In 1851 he was elected to the California State Assembly.  Eleonora, however, decided she wanted to return to New York for the proper education of five of the youngest children.  She settled in Plainsfield, New Jersey, 25 miles west of New York City.  Agoston was not to see her and those children for five years.  Agoston took Attila, now 16, with him up north.  There he met the former General Mariano Vallejo who was in charge of the Mexican holding of California until the Bear Flag Revolt on June 14, 1846, where the General was captured and deposed.

In March of 1852 he sold all his holdings in San Diego and bought 50 acres of land near Mission Dolores, two miles south of San Francisco, naming it Las Flores.  He again planted an orchard as well as vegetables, grain and grapes.  The vineyard had cuttings from Europe, and perhaps some Zinfandel.  Unfortunately, the weather was foggy and too cold to ripen grapes.  He sold half of Las Flores to purchase new land.  In 1853, he tried again in San Mateo County, at a place called Crystal Springs, planting the Mission grape and vitis vinifera grapes on 640 acres.  Interestingly, Eleonora had met a fellow Hungarian in New Jersey, General Lázár Mészáros, who had a nursery with fruit trees as well as grape vines.  He lived about two miles away from Eleonora.  Arpad, who was living in New Jersey at the time, recalled years later that Mészáros had sent vines to Agoston, some probably coming from the William Prince nursery in Fushing, NY.  The Prince catalogue had a listing called Black Zinfardel [sic] that came from the Bácska, making it likely that both Agoston and Mészáros would be interested in this grape variety.  There was, however, no hard proof that Zinfancel was sent to California by General Mészáros.

In June of 1854, it was discovered that the land on which Agoston had founded Crystal Springs in fact belonged to a Domingo Feliz, so he was forced out of that property.  He made claim to a new 640 acres.  Besides, the area was not good for grapes.  It was too windy, foggy and quite cold.

About this time Agoston decided to get into the gold refining business with some partners.  He quickly learned about refining, especially since his father was skilled as a chemist.  In 1854, with the Federal Government establishing a mint in San Francisco, he became the first U.S. assayer in California (through his political connections) and his father Chares became assistant assayer.  In 1857 he was accused of embezzling $151,500.  He had to resign his position at the mint and liquidate his properties to place funds in a trust during the investigation. It took until 1861 to finish the legal proceedings, but was ultimately exonerated.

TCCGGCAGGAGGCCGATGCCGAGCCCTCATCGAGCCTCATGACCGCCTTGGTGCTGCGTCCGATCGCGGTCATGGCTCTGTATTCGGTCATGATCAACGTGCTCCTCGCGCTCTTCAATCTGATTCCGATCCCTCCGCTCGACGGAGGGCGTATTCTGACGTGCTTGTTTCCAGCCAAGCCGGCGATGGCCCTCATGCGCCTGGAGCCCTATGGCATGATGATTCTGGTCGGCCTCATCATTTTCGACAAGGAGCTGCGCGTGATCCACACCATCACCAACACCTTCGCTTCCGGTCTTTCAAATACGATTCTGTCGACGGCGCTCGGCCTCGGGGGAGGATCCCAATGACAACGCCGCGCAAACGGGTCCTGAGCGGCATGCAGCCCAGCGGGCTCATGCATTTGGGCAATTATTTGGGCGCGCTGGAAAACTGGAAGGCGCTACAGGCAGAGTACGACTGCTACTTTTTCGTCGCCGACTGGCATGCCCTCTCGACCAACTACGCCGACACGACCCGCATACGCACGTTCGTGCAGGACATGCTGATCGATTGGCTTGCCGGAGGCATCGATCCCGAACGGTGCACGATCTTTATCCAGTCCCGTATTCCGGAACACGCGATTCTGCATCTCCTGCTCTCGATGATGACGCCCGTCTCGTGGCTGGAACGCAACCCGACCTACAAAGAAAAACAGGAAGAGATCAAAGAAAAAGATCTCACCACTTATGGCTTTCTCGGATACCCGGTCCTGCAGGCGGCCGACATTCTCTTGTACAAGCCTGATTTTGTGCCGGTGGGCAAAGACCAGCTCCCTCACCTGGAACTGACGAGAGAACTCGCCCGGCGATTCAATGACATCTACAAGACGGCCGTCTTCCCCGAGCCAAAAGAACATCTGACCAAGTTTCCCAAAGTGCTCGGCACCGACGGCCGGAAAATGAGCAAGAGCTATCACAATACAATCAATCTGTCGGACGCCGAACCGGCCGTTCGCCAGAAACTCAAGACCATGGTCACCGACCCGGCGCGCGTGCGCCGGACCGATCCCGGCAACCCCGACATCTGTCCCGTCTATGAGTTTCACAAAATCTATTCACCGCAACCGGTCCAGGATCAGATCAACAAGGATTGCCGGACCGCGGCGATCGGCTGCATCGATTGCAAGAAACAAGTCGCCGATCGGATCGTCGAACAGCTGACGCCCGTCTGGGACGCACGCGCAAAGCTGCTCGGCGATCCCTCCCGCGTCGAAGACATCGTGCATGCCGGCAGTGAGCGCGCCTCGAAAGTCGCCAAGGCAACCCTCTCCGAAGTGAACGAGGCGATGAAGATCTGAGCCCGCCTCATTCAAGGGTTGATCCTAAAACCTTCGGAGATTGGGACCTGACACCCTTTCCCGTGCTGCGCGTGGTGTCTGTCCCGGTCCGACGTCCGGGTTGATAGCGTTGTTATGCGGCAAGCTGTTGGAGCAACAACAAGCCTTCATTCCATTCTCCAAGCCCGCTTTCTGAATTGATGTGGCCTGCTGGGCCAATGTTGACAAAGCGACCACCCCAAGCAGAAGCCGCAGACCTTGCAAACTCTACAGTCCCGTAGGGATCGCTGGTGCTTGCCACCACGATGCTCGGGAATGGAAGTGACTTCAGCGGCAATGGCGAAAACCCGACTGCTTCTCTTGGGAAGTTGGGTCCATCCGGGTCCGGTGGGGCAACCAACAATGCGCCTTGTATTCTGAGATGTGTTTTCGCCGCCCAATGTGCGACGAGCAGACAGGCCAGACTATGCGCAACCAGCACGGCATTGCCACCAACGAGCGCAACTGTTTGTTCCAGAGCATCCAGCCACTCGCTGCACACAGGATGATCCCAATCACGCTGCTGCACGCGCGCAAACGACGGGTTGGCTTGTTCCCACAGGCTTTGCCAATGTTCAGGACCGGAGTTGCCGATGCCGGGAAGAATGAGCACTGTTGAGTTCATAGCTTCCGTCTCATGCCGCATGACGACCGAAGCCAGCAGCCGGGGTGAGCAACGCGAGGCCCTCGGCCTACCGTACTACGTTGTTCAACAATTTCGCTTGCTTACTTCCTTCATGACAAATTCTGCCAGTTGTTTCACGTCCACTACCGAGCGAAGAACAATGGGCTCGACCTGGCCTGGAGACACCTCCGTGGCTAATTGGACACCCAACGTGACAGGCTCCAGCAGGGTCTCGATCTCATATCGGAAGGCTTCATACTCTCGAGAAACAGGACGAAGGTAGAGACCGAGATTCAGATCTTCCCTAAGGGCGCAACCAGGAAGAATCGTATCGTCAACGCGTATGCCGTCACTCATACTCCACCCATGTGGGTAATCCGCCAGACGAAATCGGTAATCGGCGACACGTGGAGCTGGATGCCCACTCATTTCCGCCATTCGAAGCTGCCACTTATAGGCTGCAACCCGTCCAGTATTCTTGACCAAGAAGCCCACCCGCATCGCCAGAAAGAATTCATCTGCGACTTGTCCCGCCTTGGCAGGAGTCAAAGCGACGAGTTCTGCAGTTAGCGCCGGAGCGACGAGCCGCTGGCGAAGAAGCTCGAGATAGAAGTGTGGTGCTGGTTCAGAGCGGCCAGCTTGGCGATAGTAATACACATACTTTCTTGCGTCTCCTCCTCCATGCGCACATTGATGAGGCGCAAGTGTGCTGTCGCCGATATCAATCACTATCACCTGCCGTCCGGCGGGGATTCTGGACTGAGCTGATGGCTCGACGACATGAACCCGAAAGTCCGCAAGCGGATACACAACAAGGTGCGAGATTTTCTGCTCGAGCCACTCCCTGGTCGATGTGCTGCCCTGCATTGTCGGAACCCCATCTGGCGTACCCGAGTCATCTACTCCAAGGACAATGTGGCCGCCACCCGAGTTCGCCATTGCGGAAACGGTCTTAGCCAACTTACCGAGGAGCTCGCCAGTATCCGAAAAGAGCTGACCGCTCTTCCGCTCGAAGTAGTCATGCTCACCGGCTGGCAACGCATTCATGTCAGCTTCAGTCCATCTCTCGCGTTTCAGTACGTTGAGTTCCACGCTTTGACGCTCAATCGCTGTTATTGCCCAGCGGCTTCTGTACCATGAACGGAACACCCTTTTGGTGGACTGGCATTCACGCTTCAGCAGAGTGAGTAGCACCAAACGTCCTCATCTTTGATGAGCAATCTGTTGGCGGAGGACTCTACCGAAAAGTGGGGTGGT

Buena Vista Winery

In 1856, Representative Mariano Vallejo had invited Agoston to Sonoma to try his wines made from the Mission grape.  Impressed, Agoston bought a small winery that in 1840 belonged to Mariano's brother, Salvadore, from the current owner, Julius Rose.  The property had not been profitable, and Rose lost his mortgage to a W. R. McReady, who now owned the other half of the property.  Early in 1857, Agoston paid Rose $11,500.00.  Since land was cheap, he eventually expanded his holdings to about 5000 acres (most of it not planted to grapes), built an impressive villa, and named the property Buena Vista, the Spanish version of Szeptaj (Beautiful View).  Today it is considered the first premium winery in California.  It seemed to have everything he wanted: terroir, great sun exposure and perfect weather.  Eleonora and the younger children returned to California in 1857 to join Agoston, Attila and Gaza in Sonoma.  First, Agoston bored two tunnels, using Chinese labor, into the side of the foothill, and built a temporary wood press house.  The first tunnel was completed in 1857 and was twenty feet wide, seven feet tall and one hundred feet long.  The second tunnel was started in the autumn of 1858 and was twenty feet wide, ten feet high and one hundred feet long.  These tunnels became aging chais, keeping the wine at a steady 55° to 60°F.  Eventually, around 1862, two limestone buildings were built at their entrances.  The buildings were made from the stone debris from the tunnel.  These were the first hillside tunnels dug in Sonoma.  He used Chinese labor partly to save money, but also because the Chinese were hard workers.  A white worker would charge $30.00 a month for labor, while the Chinese worker cost $8.00 for the same work.  He was criticized for this by the Shovelry wing of his own Democratic party, who had been fermenting racial tensions when Agoston was in the legislature in 1852.


Buena Vista Winery